The old issue of intellectual labor produced in exchange for little or no pay has been coming up more than usual this week, probably because the College Art Association conference is in full swing. Also, National Adjunct Walkout Day is upon us. In the meantime, I had all but forgotten about this recent email exchange:
Last month, I was contacted by an academic publisher, let’s call her Dorothy Lamour, self-described “publisher for visual arts journals” at [insert name of the largest global academic publisher you can think of].
Dorothy Lamour informed me that the long-time editor of one of their "flagship visual art journals" had just retired. Would I be interested in taking on the editorship?
She mentioned that I had been vetted, my name, rank and serial number put forward by a friend and mutual colleague, along with a handful of other potential candidates. Her wording had the distinct air of pre-job interview. It was a given that I would be interested if not thoroughly stoked by the offer, and that I would be eager to compete with these other candidates, and win.
I re-read the email. Its tone was somehow familiar, off-kilter in a Nigerian scam mail kinda way. On one hand it was deferential, and on the other, it seemed obvious I was about to be robbed, or worse.
Dorothy Lamour pasted a description from the journal’s press release: "Journal X explores how visual language is structured and visual meaning communicated… illustrates how picture collections are acquired, organized, indexed, and preserved…assesses the effect of electronic technology on current and future uses…provides a platform for reporting innovative ways to organize and access visual information…to increase the recognition and appreciation of visual documentation."
Indeed, an image does come to mind: oceans of papers, a never-ending stream of .docx flooding my Inbox, demanding to be read and re-read, the horror vacui of track changes. Preliminary deadlines before deadlines, reams of rejections written at different levels of sensitivity, endless requests for peer review, endless requests for revisions, all endlessly usurping my weekends, ruining date night, drowning me. Sounds like a job.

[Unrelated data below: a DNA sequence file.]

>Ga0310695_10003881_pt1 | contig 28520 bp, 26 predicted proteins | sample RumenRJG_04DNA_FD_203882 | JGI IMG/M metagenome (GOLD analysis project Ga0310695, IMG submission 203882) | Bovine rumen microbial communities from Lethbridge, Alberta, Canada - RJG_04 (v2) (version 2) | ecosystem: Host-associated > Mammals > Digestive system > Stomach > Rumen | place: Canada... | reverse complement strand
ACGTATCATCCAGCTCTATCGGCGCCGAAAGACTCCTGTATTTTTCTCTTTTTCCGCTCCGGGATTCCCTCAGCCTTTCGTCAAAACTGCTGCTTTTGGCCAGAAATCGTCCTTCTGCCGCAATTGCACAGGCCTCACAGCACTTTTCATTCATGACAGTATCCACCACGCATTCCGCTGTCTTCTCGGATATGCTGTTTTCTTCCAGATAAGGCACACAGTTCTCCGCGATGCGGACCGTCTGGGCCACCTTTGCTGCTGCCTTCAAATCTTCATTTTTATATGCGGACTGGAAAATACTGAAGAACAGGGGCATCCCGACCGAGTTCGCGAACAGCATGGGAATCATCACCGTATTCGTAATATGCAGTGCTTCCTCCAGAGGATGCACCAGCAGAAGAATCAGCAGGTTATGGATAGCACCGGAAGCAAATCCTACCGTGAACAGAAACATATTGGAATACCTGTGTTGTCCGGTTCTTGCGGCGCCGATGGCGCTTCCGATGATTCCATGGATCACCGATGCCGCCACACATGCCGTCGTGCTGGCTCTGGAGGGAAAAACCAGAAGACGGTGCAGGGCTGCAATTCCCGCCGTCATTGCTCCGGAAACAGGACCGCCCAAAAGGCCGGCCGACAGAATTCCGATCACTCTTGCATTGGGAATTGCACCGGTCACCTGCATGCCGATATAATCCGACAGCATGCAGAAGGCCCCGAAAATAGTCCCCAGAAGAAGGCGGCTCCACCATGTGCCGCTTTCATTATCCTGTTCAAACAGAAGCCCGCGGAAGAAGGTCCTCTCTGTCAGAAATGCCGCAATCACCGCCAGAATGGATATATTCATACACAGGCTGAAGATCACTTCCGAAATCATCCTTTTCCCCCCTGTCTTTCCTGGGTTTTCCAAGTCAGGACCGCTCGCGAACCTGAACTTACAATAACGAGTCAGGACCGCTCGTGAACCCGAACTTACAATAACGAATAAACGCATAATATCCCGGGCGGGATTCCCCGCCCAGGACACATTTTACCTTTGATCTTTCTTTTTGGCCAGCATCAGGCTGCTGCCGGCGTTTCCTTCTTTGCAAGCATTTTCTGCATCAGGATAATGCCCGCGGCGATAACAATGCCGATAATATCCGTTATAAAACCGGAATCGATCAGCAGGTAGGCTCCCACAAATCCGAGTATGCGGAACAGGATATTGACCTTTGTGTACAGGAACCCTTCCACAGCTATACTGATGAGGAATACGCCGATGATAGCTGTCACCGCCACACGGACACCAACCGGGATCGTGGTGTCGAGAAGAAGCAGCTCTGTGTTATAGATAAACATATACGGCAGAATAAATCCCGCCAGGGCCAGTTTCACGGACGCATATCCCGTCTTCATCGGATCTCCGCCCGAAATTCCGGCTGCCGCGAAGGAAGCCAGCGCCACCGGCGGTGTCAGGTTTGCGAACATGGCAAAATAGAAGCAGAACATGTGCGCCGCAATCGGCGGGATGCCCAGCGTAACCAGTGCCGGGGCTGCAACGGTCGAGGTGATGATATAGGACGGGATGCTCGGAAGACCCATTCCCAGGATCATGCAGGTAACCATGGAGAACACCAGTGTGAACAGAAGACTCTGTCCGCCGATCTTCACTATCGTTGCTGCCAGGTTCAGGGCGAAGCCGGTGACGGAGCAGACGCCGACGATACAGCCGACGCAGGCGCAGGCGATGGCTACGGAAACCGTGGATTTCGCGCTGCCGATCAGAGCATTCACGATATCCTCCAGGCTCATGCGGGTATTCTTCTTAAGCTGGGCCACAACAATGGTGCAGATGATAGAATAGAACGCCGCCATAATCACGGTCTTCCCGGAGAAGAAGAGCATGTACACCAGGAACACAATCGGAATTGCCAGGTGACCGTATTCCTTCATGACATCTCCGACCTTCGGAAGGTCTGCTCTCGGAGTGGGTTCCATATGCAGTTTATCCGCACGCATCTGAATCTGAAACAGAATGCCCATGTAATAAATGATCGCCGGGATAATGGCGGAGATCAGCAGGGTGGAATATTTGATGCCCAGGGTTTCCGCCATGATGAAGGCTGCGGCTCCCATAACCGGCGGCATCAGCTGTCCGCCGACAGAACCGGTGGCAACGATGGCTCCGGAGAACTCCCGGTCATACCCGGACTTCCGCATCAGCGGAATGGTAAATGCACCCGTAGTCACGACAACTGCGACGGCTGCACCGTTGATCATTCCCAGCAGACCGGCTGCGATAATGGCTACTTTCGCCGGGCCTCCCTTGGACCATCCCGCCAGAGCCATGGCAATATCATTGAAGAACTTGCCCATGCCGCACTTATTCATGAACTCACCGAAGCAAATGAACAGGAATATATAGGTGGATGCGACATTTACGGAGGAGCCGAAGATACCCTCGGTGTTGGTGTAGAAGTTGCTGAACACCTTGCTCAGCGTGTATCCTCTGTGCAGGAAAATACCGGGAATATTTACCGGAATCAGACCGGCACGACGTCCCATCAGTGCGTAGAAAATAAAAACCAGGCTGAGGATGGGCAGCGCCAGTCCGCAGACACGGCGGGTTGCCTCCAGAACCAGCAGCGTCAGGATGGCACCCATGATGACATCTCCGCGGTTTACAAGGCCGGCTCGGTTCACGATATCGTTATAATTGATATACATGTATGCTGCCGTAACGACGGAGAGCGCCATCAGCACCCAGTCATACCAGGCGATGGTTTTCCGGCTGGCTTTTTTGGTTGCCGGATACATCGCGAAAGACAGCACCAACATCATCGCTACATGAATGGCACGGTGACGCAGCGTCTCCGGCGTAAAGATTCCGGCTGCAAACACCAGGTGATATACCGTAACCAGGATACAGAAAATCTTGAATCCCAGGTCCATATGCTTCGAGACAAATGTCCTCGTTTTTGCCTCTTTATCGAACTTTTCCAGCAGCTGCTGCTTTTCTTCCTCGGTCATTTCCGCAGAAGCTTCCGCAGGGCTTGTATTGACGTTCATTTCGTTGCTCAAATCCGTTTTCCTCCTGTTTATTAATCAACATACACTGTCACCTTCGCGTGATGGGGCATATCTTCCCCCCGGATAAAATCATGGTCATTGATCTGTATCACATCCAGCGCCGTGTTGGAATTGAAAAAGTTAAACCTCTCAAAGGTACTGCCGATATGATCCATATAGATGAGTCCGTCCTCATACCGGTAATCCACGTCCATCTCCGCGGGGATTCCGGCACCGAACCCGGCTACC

Dorothy Lamour suggested we set up a time for an informal, cross-Atlantic phone convo, so I quickly responded: "I'm unfortunately not in a position to take on an unpaid academic post at present. I assume that this editorship is an unpaid post."
I thought that would be the end of it. But no.
Dorothy Lamour shot back within the hour: "...we do not offer a salaried income for the position. If, however, your interest would extend to perhaps considering some involvement in the journal as part of an editorial collective or an expanded editorial board, so that the workload is shared, could that potentially entice?..."
Yes, it could, but you also have to provide the lavender unicorns.
I responded: float a number and then we can talk. That made me feel like a character in The Godfather. The story finally does end there, of course. The shoes of the previous editor will no doubt be filled by some poor, ravenous, beleaguered, tenure-track art professor. This is what that system was set up for. But I'm a superstitious person. And if some unlucky accident should befall the new editor… If s/he should get shot in the head by a police officer, or if s/he should hang him/herself in his/her jail cell - or if s/he's struck by a bolt of lightning, then I'm going to blame some of the people in this room, and that I do not forgive. But, that aside, let me say that I swear, on the souls of my grandchildren, that I will not be the one to break the peace we've made here today.